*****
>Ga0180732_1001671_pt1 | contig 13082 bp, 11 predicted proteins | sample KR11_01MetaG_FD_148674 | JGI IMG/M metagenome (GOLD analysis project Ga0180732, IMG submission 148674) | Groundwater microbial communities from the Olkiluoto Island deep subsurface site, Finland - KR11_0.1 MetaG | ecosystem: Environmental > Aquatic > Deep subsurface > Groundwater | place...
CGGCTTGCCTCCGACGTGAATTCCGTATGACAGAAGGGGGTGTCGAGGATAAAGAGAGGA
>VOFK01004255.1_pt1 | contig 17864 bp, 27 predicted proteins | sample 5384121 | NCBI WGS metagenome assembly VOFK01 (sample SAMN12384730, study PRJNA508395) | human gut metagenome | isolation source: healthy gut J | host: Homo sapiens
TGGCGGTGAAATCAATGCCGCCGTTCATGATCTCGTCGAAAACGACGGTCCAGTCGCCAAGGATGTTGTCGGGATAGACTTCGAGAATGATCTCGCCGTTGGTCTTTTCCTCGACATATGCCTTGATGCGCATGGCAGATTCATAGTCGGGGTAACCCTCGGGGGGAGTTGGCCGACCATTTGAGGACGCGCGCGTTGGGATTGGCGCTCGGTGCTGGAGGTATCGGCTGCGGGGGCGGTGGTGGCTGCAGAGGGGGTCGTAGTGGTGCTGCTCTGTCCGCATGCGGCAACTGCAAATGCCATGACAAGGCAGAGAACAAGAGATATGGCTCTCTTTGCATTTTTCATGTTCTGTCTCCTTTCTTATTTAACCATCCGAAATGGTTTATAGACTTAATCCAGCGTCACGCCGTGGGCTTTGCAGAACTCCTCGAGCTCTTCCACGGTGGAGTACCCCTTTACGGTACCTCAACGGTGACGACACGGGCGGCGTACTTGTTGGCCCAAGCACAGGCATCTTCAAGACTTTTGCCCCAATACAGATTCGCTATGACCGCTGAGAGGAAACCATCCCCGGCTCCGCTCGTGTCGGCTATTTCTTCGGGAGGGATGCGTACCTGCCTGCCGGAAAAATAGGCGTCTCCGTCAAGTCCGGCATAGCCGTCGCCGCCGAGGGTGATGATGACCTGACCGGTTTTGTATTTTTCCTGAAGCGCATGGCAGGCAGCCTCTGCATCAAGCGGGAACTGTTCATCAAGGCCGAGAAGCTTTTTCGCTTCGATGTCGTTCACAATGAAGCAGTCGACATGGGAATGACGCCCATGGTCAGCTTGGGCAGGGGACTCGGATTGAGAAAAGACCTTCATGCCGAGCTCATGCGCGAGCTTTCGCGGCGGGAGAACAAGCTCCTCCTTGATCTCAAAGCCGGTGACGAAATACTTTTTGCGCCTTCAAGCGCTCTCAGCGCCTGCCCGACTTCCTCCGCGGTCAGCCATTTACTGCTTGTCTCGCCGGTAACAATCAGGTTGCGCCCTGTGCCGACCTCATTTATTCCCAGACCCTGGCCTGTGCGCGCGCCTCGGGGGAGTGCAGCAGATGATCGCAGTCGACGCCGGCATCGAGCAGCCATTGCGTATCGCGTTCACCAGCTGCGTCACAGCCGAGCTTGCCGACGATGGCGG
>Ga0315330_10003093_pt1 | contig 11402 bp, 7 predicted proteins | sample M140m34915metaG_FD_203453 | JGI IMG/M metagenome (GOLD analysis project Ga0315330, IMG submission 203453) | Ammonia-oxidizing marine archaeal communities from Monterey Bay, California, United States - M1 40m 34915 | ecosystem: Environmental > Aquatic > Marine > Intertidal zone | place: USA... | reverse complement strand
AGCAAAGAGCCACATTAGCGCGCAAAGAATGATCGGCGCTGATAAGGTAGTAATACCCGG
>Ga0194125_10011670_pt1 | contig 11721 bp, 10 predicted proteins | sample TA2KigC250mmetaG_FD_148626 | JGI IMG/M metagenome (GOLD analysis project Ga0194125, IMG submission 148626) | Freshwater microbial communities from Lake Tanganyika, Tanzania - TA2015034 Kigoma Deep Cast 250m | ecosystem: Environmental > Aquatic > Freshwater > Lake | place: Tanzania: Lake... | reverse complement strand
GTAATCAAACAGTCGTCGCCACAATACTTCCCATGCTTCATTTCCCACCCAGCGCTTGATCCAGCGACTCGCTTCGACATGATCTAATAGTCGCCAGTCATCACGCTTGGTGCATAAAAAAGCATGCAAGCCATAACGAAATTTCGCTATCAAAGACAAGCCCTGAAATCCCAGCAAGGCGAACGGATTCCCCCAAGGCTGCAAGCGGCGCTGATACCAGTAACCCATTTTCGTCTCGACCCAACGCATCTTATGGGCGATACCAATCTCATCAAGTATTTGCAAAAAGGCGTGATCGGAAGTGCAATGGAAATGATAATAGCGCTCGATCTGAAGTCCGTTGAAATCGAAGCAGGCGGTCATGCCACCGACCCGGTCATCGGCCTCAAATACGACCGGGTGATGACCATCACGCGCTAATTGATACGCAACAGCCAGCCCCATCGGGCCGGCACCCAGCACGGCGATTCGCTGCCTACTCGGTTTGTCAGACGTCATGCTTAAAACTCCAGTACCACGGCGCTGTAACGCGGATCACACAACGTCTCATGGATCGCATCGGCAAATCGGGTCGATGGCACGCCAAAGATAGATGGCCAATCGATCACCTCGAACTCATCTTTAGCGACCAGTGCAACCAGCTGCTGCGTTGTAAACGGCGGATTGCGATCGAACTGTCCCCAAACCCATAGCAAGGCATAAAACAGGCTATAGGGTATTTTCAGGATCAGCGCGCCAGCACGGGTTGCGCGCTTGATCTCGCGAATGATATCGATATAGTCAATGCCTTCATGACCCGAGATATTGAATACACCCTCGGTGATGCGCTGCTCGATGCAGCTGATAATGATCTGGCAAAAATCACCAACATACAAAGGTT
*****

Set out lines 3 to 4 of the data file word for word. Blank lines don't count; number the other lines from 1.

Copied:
>VOFK01004255.1_pt1 | contig 17864 bp, 27 predicted proteins | sample 5384121 | NCBI WGS metagenome assembly VOFK01 (sample SAMN12384730, study PRJNA508395) | human gut metagenome | isolation source: healthy gut J | host: Homo sapiens
TGGCGGTGAAATCAATGCCGCCGTTCATGATCTCGTCGAAAACGACGGTCCAGTCGCCAAGGATGTTGTCGGGATAGACTTCGAGAATGATCTCGCCGTTGGTCTTTTCCTCGACATATGCCTTGATGCGCATGGCAGATTCATAGTCGGGGTAACCCTCGGGGGGAGTTGGCCGACCATTTGAGGACGCGCGCGTTGGGATTGGCGCTCGGTGCTGGAGGTATCGGCTGCGGGGGCGGTGGTGGCTGCAGAGGGGGTCGTAGTGGTGCTGCTCTGTCCGCATGCGGCAACTGCAAATGCCATGACAAGGCAGAGAACAAGAGATATGGCTCTCTTTGCATTTTTCATGTTCTGTCTCCTTTCTTATTTAACCATCCGAAATGGTTTATAGACTTAATCCAGCGTCACGCCGTGGGCTTTGCAGAACTCCTCGAGCTCTTCCACGGTGGAGTACCCCTTTACGGTACCTCAACGGTGACGACACGGGCGGCGTACTTGTTGGCCCAAGCACAGGCATCTTCAAGACTTTTGCCCCAATACAGATTCGCTATGACCGCTGAGAGGAAACCATCCCCGGCTCCGCTCGTGTCGGCTATTTCTTCGGGAGGGATGCGTACCTGCCTGCCGGAAAAATAGGCGTCTCCGTCAAGTCCGGCATAGCCGTCGCCGCCGAGGGTGATGATGACCTGACCGGTTTTGTATTTTTCCTGAAGCGCATGGCAGGCAGCCTCTGCATCAAGCGGGAACTGTTCATCAAGGCCGAGAAGCTTTTTCGCTTCGATGTCGTTCACAATGAAGCAGTCGACATGGGAATGACGCCCATGGTCAGCTTGGGCAGGGGACTCGGATTGAGAAAAGACCTTCATGCCGAGCTCATGCGCGAGCTTTCGCGGCGGGAGAACAAGCTCCTCCTTGATCTCAAAGCCGGTGACGAAATACTTTTTGCGCCTTCAAGCGCTCTCAGCGCCTGCCCGACTTCCTCCGCGGTCAGCCATTTACTGCTTGTCTCGCCGGTAACAATCAGGTTGCGCCCTGTGCCGACCTCATTTATTCCCAGACCCTGGCCTGTGCGCGCGCCTCGGGGGAGTGCAGCAGATGATCGCAGTCGACGCCGGCATCGAGCAGCCATTGCGTATCGCGTTCACCAGCTGCGTCACAGCCGAGCTTGCCGACGATGGCGG